Wednesday, March 23, 2016

Wine Tasting in New Zealand

We just returned from a wine tasting trip to New Zealand. My wife and I were primarily interested in the wine tourism aspect – more than winemaking, although I was interested in why Sauvignon Blanc does so well there and is so bad here. I am happy to report that tourism and wine tourism, in particular, in New Zealand is alive and well.
Wine picnic in Marlborough
 What struck me most was how organized tourism is in New Zealand. Each city of several thousand residents has a tourism office that is prominently identified by the big i. Not only can this office direct you to the nearest wine trail, it can book accommodations for you in nearby B&Bs, hotels, and motels. Never mind that the population of the whole country is only about 4.5 million people. These tourism centers are elaborate with large murals and displays, tons of information racks and are staffed by knowledgeable people.
Tasting room in Waipara
The population of Washington State on the other hand is over 7 million and we don’t even have a tourism office in Olympia. Some cities, through local effort, have big is, but mostly in larger cities like Yakima, Tri Cities, and Seattle. The Washington Wine Commission doesn’t deem tourism to be that important. I have never seen a wine/travel writer in the Rattlesnake Hills AVA, although it is the closest real wine country to Puget Sound, just 2.5 freeway hours away. Judging by the press, they go elsewhere. The New Zealand Wine Growers actively promotes the multiple regions in the country which is a little larger than Oregon. New Zealand has about 700 wineries, on par with Washington and Oregon.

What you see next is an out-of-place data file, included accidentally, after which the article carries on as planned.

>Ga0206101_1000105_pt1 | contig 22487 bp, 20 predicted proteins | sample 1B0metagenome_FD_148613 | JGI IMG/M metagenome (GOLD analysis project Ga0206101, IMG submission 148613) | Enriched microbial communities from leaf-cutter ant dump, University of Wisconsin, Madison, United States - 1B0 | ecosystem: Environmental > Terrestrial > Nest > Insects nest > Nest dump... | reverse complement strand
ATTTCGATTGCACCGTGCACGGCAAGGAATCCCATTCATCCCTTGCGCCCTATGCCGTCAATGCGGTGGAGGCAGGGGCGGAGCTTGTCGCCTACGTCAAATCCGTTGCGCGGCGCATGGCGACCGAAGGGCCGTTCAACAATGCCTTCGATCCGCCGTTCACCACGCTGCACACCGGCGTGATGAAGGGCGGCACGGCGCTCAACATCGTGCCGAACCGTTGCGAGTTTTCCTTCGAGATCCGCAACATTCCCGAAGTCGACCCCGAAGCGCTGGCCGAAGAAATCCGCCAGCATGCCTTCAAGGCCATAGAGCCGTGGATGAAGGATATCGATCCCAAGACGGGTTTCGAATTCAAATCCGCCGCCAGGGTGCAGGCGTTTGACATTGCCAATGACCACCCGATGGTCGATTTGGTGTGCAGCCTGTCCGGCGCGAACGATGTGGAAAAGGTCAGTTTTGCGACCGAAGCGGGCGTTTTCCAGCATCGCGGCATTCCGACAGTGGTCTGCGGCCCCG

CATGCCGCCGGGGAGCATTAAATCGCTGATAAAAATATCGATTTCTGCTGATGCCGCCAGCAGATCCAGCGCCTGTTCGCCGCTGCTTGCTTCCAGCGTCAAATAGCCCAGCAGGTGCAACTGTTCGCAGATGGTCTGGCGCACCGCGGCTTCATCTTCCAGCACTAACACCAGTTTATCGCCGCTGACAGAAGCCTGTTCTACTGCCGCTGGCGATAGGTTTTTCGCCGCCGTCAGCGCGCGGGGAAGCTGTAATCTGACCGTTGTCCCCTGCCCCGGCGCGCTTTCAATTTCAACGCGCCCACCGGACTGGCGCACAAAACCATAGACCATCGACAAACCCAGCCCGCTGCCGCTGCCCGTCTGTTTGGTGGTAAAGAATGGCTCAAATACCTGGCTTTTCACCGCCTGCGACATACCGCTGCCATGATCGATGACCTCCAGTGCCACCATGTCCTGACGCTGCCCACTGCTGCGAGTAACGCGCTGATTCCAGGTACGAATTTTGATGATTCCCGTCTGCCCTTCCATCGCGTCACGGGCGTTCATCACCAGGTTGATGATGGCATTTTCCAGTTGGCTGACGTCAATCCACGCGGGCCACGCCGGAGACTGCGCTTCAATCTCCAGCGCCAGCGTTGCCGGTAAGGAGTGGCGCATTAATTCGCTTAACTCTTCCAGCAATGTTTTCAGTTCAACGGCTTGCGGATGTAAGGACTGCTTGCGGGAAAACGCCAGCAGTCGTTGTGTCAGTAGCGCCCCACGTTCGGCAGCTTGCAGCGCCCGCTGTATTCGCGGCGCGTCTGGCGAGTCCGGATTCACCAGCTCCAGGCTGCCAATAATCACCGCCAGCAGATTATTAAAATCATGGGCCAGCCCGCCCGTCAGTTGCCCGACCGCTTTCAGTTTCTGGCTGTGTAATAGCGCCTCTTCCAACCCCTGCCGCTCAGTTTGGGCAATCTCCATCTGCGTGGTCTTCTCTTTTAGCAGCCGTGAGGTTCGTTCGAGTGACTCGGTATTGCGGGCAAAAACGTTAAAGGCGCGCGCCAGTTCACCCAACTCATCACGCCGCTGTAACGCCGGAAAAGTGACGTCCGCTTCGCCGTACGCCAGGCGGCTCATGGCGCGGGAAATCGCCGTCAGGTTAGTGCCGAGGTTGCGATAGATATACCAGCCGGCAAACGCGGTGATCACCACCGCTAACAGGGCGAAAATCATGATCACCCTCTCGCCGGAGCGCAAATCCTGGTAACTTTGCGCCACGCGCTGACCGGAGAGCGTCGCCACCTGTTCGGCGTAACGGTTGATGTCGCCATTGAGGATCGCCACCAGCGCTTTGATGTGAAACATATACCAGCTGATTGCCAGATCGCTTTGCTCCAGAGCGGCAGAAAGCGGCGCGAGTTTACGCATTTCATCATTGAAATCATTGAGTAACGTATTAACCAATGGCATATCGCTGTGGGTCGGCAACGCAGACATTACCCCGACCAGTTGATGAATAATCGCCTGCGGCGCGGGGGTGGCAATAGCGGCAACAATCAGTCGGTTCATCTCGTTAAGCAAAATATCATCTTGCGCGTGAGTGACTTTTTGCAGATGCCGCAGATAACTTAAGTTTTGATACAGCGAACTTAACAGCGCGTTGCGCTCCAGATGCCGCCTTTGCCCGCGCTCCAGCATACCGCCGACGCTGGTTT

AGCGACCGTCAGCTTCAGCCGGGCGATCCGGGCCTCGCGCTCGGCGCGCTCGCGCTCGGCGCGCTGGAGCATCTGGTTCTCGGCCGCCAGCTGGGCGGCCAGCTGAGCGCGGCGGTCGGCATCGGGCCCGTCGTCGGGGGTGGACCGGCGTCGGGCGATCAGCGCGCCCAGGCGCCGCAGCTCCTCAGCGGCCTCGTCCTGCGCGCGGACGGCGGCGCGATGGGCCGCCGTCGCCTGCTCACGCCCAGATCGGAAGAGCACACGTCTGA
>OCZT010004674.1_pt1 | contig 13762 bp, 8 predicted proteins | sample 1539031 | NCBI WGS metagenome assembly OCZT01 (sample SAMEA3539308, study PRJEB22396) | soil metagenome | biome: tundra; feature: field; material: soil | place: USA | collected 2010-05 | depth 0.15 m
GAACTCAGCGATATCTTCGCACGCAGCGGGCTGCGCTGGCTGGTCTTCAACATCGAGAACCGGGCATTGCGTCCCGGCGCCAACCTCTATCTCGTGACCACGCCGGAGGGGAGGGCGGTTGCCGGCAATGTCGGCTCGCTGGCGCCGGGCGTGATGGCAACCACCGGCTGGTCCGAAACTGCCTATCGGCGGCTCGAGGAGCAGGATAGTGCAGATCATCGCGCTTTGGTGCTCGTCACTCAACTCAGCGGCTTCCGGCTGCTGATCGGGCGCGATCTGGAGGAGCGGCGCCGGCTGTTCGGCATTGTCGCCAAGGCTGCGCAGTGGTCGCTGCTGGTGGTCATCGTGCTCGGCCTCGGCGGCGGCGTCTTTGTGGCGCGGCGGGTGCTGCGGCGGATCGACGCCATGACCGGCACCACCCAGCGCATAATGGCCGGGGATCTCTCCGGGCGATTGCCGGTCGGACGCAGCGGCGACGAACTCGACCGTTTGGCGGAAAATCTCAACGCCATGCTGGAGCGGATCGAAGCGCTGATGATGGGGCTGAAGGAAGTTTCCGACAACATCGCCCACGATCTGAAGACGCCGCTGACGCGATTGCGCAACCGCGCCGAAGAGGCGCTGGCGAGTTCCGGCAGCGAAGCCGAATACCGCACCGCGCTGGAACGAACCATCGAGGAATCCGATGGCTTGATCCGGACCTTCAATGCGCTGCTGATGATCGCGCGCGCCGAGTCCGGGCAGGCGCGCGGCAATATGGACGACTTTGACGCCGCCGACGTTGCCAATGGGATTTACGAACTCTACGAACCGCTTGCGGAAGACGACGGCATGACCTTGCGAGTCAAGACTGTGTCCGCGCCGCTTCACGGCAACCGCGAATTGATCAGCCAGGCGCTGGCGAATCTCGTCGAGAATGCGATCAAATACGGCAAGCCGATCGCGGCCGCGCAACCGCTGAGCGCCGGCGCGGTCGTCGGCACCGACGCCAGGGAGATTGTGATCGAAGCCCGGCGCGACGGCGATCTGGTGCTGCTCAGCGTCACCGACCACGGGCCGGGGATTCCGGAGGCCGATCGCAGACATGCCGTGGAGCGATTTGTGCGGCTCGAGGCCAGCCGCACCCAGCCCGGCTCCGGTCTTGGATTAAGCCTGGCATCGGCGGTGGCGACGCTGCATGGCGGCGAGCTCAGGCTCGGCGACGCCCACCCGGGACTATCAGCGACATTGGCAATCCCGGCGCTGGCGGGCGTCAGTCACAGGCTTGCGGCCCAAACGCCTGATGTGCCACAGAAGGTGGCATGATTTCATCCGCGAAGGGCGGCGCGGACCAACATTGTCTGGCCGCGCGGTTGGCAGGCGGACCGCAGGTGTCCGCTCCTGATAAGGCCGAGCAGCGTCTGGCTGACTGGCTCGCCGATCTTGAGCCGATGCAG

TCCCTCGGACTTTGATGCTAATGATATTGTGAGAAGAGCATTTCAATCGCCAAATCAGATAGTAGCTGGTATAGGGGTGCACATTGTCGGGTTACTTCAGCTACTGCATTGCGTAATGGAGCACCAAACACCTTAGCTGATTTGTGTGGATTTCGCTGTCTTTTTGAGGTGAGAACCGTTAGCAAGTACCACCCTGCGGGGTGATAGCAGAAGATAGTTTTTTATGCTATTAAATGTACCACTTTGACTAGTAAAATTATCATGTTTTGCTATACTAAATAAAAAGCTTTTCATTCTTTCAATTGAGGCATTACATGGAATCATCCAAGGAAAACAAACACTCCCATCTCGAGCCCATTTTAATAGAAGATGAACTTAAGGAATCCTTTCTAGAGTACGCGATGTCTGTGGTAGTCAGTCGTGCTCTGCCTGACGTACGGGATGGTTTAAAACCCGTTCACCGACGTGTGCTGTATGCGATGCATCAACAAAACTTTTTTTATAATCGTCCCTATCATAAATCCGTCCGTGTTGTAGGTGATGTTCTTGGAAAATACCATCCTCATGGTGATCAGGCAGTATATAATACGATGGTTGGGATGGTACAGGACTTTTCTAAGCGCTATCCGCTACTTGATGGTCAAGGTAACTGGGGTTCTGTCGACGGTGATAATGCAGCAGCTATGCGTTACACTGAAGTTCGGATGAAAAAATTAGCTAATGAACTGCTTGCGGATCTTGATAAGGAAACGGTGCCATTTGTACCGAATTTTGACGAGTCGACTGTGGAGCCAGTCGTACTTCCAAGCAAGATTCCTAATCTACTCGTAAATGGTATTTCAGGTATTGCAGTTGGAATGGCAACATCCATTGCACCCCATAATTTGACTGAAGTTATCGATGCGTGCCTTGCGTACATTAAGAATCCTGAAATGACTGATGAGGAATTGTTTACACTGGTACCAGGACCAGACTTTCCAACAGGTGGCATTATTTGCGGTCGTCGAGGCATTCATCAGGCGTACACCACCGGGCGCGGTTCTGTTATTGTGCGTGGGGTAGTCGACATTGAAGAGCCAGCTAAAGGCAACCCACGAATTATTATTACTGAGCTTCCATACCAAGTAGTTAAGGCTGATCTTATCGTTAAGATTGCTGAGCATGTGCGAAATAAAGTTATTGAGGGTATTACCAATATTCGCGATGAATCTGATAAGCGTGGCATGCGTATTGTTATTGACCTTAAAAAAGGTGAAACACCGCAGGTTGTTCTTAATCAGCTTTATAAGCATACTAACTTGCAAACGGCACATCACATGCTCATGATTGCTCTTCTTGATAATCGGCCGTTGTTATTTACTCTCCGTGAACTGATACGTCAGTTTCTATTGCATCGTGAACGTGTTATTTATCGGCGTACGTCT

I must say I was quite impressed with the quality of our visit. None of the wineries were snobby like some here in Washington. Most had a $5 NZ tasting fee which I didn’t have topay because I usually bought a bottle of wine. (Hey, after driving on the wrong side of the road all day, I needed a bottle of wine!) At a few, I preferred to pay the fee either because the wine was overpriced or not well made, or both.
The tasting rooms were packed with visitors mid-week and crowed on weekends. Many had full-service restaurants with beautiful indoor or outdoor dining. Those that didn’t usually had a short tapas menu. We at Bonair Winery have a tapas menu on summer weekends. We started out with a chef and about 12 menu items, but serving only about 100 items per weekend made it hard to stock 12 items. Mathematically, you would have nine of each on hand, but that isn’t the way it works. You can never guess which item will be popular on any given weekend. We have since limited the menu to about five items and let the chef go. The few number of visitors to Washington wineries makes operating a full-service restaurant uneconomical. Wine tourism in Washington is pretty much dying out. I’m not sure if it is the lack of promotion or the poor experience many have in tasting rooms. Maybe it is a little of both.
Many of the visitors I talked to in the tasting rooms had visited Napa and Sonoma, but most considered Washington to be too rainy for serious wine production. Yeah, those six inches (16 cm) of annual rainfall keep us ‘evergreen’ in the vineyards.
Wine grapes can be grown all over New Zealand, except in the extreme southern fjord country. We visited five major regions, Hawke’s Bay, Martinborough, Marlborough, Waipara and Central Otago. I will cover each region in a separate post, so stay tuned.